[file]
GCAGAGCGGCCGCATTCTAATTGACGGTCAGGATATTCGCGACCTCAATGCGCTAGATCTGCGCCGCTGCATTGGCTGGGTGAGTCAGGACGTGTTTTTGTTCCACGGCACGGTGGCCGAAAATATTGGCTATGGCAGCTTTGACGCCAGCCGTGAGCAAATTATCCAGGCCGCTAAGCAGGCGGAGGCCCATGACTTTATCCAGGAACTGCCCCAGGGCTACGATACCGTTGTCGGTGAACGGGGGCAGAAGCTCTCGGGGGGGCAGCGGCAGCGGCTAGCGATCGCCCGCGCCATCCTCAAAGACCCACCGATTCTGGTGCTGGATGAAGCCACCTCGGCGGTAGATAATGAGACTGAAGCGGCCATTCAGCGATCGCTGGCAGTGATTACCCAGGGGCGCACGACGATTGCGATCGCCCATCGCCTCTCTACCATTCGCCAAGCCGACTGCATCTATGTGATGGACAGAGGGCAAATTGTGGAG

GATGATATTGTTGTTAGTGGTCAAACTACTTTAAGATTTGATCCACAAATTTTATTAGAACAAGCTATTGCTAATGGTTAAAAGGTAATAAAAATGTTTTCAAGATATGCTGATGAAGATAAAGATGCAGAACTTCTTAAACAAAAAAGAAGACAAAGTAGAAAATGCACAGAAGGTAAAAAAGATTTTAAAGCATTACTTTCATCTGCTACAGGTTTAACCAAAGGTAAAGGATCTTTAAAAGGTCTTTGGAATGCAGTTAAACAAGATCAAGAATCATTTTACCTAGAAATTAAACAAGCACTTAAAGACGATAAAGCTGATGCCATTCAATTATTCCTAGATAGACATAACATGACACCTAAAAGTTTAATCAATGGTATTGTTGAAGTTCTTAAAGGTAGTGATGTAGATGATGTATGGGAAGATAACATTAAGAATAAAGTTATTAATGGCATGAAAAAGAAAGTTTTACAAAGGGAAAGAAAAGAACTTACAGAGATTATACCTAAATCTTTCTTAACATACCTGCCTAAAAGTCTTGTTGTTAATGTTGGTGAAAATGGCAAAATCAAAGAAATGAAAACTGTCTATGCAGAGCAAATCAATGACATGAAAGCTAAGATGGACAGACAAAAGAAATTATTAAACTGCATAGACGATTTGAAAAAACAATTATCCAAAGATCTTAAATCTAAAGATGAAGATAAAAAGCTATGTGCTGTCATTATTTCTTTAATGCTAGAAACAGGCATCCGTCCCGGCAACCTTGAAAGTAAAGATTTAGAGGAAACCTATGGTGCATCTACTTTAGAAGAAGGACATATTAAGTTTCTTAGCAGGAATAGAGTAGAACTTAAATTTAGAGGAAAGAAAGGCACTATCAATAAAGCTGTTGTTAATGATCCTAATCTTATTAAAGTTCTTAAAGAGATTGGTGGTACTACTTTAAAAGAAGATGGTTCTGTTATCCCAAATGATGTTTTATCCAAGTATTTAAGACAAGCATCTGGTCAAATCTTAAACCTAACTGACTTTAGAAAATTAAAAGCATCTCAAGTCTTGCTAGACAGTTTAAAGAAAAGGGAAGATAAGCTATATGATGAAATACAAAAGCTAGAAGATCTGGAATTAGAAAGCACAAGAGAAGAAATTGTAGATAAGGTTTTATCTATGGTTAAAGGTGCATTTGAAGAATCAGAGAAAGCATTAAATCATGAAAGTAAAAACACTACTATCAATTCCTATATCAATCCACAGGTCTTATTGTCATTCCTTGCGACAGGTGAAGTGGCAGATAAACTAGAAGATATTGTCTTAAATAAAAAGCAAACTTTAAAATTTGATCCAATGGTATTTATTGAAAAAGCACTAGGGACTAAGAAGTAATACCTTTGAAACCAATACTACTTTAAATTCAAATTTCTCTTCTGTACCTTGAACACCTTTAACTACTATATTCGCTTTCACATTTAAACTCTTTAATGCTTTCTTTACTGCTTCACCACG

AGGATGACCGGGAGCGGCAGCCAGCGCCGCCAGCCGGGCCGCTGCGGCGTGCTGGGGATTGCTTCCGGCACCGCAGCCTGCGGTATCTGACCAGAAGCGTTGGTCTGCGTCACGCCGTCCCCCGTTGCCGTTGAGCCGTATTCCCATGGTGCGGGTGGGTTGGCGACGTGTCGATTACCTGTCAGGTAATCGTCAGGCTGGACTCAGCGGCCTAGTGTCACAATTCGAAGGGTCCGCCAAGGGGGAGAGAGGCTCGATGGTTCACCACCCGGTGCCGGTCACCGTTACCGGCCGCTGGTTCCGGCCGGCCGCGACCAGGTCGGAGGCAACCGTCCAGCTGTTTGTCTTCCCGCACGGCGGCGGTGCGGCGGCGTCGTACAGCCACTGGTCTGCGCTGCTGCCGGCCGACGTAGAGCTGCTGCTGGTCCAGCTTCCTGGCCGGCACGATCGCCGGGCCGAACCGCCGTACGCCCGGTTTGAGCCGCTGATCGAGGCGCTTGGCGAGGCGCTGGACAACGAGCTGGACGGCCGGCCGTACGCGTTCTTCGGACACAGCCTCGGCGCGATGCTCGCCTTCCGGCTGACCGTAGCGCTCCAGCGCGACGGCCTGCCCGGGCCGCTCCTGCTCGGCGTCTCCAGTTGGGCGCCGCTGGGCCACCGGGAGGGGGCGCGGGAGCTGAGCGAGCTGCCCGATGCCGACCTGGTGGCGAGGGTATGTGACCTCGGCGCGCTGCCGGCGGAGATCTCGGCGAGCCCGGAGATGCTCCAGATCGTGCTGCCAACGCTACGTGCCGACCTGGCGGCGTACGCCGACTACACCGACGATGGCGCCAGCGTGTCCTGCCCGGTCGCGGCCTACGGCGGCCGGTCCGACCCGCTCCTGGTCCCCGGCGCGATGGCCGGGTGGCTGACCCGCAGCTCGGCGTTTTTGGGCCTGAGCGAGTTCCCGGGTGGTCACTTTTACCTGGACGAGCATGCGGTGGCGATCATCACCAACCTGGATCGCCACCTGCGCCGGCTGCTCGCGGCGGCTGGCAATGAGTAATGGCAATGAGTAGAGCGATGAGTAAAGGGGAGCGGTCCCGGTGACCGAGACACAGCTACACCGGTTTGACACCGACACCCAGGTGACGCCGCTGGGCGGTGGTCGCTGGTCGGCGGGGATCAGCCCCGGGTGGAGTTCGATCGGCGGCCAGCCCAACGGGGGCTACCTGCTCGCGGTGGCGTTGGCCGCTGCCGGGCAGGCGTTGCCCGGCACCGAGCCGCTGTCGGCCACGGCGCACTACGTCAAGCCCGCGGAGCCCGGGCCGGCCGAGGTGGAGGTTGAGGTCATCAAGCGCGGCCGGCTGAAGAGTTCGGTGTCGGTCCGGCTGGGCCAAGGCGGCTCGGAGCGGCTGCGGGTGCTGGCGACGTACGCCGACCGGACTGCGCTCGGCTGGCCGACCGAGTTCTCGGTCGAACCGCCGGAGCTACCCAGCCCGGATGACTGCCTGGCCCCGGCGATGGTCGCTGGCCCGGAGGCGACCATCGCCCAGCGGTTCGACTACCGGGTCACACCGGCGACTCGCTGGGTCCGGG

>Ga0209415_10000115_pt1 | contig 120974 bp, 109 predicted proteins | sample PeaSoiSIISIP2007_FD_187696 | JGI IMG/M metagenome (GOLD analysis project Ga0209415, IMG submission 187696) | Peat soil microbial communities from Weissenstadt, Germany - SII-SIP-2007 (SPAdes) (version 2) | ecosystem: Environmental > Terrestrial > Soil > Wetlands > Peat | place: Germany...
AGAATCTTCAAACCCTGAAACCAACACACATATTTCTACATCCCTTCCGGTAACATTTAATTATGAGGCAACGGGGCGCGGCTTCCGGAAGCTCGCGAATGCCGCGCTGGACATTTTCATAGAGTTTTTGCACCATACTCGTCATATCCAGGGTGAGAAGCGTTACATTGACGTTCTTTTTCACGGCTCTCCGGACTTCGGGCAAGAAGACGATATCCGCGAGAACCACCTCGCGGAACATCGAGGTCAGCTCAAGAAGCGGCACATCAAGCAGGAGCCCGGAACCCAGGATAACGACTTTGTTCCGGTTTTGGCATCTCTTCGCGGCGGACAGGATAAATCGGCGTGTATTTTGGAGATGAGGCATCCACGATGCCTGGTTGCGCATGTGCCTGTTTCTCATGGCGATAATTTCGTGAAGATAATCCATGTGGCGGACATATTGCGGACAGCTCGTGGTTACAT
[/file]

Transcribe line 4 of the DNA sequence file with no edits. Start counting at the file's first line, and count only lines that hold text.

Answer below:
>Ga0209415_10000115_pt1 | contig 120974 bp, 109 predicted proteins | sample PeaSoiSIISIP2007_FD_187696 | JGI IMG/M metagenome (GOLD analysis project Ga0209415, IMG submission 187696) | Peat soil microbial communities from Weissenstadt, Germany - SII-SIP-2007 (SPAdes) (version 2) | ecosystem: Environmental > Terrestrial > Soil > Wetlands > Peat | place: Germany...